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Thursday, 19 January 2017

Robert Peel

Robert Peel was born at Chamber Hall, Bury, Lancashire on February 5, 1788.

On hearing the news of the birth of his son, the cotton industrialist, Sir Robert Peel fell on his knees and, returning thanks to God, vowed that he would give his son to his country. The younger Robert Peel grew up to be one of Britain's leading politicians of the nineteenth century.


Thanks to the patronage of his father, Peel became MP for the Irish seat of Cashel City, Co. Tipperary, a borough with only twenty-four voters, in 1809. No contest was held for the seat.

Robert Peel had been an MP for 283 days before he made his maiden speech in the House of Commons in 1810.

When Robert Peel became Home Secretary, he organised a paid and trained police force for day and night duty called the Metropolitan Police of London. The people nicknamed the police Bobbies, after Peel, a name that has stuck ever since.

Sir Robert Peel

As Home Secretary, Robert Peel carried through the Catholic Emancipation Act in 1829, which repealed the penal laws against the 200,000 British and Irish Catholics. Despite this he was derisively nicknamed "Orange Peel", by Irish Roman Catholics as the Irish police force he'd created 14 years earlier was made up mainly of Protestants.


After successive election defeats, leadership of the Conservative Party gradually passed from Wellington to Peel, and when King William IV asked Wellington to become Prime Minister in November 1834, he recommended that the King choose Peel instead.

By 1834, Robert Peel was representing the family seat at Tamworth, Staffordshire. On December 18, 1834, after become Prime Minister, he issued the Tamworth Manifesto, which pledged that the Tories would support modest reform. The political manifesto is widely credited by historians as having laid down the principles upon which the modern British Conservative Party is based.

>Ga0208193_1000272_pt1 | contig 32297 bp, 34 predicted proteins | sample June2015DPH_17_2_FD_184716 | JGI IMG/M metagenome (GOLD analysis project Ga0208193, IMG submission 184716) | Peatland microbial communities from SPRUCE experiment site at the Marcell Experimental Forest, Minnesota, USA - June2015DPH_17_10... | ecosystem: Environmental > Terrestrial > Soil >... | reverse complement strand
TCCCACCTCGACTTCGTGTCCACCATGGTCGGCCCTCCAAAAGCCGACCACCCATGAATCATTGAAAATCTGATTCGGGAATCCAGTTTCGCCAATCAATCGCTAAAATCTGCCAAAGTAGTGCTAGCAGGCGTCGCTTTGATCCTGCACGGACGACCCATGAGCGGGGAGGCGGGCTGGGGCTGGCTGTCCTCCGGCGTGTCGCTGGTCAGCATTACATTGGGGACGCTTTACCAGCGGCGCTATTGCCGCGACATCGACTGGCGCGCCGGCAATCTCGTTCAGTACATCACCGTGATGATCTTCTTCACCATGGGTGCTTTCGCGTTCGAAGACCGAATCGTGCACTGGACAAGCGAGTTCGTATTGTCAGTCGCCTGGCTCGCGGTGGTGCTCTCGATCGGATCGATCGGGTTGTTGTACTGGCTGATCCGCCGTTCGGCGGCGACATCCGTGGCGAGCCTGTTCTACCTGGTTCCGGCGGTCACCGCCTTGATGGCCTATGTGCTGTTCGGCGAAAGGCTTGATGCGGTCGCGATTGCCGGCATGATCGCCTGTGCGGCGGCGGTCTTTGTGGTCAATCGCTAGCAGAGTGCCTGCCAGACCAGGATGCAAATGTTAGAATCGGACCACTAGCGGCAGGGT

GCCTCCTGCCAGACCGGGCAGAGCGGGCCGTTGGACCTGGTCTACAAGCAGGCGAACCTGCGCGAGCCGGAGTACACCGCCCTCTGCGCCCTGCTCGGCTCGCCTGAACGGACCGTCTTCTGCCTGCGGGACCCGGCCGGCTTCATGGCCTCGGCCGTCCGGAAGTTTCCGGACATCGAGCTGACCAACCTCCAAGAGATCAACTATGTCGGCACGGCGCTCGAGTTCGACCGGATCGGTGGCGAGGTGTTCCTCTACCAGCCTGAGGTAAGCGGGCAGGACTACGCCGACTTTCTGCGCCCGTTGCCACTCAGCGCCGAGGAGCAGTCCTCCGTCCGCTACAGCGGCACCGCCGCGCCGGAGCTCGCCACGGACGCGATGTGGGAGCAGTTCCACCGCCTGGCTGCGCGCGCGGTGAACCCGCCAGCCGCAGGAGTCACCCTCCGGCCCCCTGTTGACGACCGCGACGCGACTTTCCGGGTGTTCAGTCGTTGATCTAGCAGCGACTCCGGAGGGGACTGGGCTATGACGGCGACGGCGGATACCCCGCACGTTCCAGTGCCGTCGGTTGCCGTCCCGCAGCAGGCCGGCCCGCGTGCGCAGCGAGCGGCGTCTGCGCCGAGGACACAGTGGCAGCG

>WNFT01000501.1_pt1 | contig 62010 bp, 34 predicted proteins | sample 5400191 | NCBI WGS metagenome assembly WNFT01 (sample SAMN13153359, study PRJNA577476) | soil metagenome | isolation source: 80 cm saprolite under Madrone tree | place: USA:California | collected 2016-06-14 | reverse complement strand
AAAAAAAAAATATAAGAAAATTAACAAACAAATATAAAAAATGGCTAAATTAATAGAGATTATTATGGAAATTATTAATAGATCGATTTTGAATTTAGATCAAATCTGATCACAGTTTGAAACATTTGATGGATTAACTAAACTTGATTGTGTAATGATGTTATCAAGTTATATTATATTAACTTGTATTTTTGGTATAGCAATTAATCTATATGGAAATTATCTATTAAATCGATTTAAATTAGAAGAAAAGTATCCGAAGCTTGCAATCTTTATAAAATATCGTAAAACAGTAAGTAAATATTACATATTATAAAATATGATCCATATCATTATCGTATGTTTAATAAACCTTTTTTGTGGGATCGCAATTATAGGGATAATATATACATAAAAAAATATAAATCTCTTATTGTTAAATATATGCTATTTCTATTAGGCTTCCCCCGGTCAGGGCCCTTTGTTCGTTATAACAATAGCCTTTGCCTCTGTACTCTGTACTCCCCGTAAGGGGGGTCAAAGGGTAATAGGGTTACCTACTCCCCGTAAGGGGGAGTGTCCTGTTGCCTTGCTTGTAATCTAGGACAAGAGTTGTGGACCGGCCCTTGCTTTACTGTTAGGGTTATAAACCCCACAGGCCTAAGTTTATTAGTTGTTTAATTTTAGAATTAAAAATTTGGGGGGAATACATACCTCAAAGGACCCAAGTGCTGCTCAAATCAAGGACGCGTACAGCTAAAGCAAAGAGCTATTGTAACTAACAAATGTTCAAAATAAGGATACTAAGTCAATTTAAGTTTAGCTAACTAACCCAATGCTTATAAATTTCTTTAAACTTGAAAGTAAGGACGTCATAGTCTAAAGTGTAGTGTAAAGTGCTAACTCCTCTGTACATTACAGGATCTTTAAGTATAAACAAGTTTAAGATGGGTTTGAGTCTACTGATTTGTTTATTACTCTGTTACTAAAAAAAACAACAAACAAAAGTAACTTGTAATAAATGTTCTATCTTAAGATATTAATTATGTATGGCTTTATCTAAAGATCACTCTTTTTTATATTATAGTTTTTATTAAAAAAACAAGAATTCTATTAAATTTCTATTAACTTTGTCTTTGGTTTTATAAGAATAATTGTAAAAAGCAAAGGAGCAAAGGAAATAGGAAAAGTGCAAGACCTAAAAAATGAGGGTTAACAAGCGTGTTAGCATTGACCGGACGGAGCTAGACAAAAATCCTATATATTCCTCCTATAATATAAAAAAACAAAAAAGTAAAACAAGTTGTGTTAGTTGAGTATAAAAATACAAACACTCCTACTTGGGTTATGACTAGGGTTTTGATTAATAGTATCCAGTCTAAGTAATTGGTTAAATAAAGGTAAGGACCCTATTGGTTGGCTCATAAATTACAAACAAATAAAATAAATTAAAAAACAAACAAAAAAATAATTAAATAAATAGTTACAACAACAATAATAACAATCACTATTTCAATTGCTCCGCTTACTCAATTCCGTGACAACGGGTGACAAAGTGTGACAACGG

He served two terms as Prime Minister: December 10, 1834 – April 8, 1835 and August 30, 1841 – June 29, 1846.

Detail of Sir Robert Peel, 2nd Bt, by Henry William Pickersgill

When Robert Peel re-introduced Income Tax on incomes over £150 in 1842, it was portrayed as a temporary measure but it has been remained to this day.

His repealing of the Corn Laws in 1846 split the Conservative Party and they were not able to win a majority for another 28 years.


Peel was thrown from his horse while riding on Constitution Hill in London and the horse stumbled on top of him. He died three days later on July 2, 1850 at the age of 62 due to a clavicular fracture rupturing his subclavian vessels.

Charles Dickens said on Sir Robert Peel's death: "He was a man of merit who could ill be spared from the Great Dust Heap down at Westminster."

Statue by Edward Hodges Baily in Bury

In 1949, Peel's family home, Drayton Manor in Tamworth, Staffordshire, became one of Britain’s first theme parks.

Peel is one of the famous people who appears on the cover of The Beatles' Sgt. Pepper's Lonely Hearts Club Band album.

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